The children of several black activists -- the late Rev. Martin Luther King Jr., the Rev. Jesse L. Jackson, Muslim leader Louis Farrakhan and D.C. congressional delegate Walter Fauntroy -- yesterday called upon their peers to continue the struggle for black achievement and self-pride.
Jesse Jackson Jr., a 20-year-old college student whose strong and clear voice resembled that of his charismatic father, spoke especially of the need for blacks to address their own problems. "Before we can learn to lead anybody else, we must first learn to lead ourselves," he said. And he urged his audience not to give up hope. "We must be productive," he emphasized. "We must bear fruit."
His remarks, and those of the others, were heard by approximately 375 people who attended a day-long Howard University program sponsored by Mayor Marion S. Barry's Youth Leadership Institute, a city-funded group.
Yesterday's theme was "1999 -- You Are The Future," an appeal to the new generation of leaders, even though most on the panel and in the audience were too young to draw upon first-hand memories of the bitter and violent civil rights struggles of the 1960s.
"What we're doing is trying to prepare a lot of young people for the future," said institute spokesman Johnnie L. Fairfax. "We want them to develop their own message, to blaze a path of their own."
Dexter King, 23, whose father was killed 18 years ago, told the audience that success depends partly on getting to know oneself ("find out what it is that makes you tick"), and in developing confidence and pride.
"Because, if we don't care about ourselves, no one else will," he said.
King also emphasized the setting of hard but realistic goals. "Work for the goal that you really, really feel deeply inside that you can achieve," he said. He warned against becoming discouraged by societal barriers, or by people who "try to pull you down."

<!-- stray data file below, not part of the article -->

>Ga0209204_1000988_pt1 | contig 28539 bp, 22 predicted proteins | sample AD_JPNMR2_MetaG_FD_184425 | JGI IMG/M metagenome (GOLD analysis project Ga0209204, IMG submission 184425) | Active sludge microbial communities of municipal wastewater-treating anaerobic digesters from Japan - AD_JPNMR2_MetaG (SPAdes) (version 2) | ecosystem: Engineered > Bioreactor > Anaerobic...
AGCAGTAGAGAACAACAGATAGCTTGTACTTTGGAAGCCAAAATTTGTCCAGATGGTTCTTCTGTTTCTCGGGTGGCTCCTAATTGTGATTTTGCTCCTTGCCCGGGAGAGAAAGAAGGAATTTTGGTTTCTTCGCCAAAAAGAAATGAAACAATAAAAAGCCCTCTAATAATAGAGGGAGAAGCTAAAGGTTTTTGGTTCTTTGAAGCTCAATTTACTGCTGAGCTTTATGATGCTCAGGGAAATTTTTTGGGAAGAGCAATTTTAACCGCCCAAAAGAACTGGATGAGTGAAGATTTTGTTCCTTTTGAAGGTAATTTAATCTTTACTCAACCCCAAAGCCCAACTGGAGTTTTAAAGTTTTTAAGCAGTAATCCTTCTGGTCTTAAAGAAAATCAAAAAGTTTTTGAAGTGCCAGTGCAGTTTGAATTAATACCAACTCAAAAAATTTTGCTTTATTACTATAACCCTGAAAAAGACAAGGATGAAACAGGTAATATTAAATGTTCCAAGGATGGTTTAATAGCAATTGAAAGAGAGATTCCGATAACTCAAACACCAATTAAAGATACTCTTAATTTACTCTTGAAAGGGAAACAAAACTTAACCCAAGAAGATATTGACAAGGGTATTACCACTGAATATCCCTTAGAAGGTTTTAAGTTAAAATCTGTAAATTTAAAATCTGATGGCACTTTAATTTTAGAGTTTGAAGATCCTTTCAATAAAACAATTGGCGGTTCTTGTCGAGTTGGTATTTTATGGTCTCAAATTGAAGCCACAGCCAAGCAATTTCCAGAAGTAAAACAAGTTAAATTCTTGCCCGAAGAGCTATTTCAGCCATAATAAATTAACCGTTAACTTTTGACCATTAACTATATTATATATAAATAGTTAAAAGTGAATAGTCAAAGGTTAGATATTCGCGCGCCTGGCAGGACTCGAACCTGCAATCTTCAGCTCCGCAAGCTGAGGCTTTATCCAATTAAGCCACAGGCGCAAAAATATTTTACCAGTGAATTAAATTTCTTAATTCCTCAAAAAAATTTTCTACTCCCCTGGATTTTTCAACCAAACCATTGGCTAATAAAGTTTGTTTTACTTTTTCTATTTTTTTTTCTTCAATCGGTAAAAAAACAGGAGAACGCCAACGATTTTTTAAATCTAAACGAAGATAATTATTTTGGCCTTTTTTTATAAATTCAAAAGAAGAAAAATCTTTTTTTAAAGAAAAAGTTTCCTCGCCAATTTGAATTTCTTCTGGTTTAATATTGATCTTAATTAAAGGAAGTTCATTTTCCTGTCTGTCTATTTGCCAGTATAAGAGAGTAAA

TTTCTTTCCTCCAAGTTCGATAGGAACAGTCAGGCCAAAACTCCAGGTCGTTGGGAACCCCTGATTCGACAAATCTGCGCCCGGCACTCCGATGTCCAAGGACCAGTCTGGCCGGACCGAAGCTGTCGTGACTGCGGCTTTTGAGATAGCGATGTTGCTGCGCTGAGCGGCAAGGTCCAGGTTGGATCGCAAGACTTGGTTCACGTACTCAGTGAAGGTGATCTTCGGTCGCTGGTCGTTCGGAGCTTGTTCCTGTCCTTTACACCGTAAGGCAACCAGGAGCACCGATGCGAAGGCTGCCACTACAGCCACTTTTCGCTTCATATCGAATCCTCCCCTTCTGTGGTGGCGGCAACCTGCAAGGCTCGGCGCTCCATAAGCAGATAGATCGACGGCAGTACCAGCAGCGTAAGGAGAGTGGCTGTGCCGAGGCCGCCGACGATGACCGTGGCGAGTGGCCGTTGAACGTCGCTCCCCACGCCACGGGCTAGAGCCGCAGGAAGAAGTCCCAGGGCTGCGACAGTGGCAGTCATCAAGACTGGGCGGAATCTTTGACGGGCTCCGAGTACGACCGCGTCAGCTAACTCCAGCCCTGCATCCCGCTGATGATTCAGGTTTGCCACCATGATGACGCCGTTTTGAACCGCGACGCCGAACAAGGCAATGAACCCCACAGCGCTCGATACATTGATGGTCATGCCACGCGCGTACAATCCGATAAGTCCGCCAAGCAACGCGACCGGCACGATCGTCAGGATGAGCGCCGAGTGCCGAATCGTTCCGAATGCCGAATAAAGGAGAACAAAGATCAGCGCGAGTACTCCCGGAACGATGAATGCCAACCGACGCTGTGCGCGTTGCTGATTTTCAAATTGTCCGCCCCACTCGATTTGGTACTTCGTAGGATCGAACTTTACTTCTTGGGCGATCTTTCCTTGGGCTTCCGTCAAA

Third, he stressed the importance of religion. "Faith can give you the strength to carry on when times get harsh," he said. "Realize you don't have to prove anything to anyone but God and yourself."
He advised against quitting when the going gets tough. "If you give up, then we have no future," he said.
Santita Jackson, 22, another of Jackson's children and a student at Howard, spoke briefly of the need to address poverty, unemployment and education.
Marvin Fauntroy, 21, stressed the importance of education and of keeping abreast of current issues and events. "Understand what's going on in the world around you."
Fauntroy also spoke of the need to act as a role model for younger children, and he listed three things to stay clear of -- drugs, street crime and sex.
He qualified the sex warning by saying the important thing is not how many babies one creates, but whether one can take care of them, and help them grow up as responsible adults.
For that, he received applause.
Fauntroy also urged members of the audience to develop themselves, then use their acquired knowledge to act -- to get involved. "There's nothing that you cannot do, once you put your mind to it."
Maria Farrakhan, 33, spoke briefly of the sacrifices she and other children of public figures have made. But, she said it was important to learn to "care and share."
She said it was important not to dwell on the sufferings of other generations, but to learn from them.
"Let us use the experiences of our parents as guides, so we can move," she said.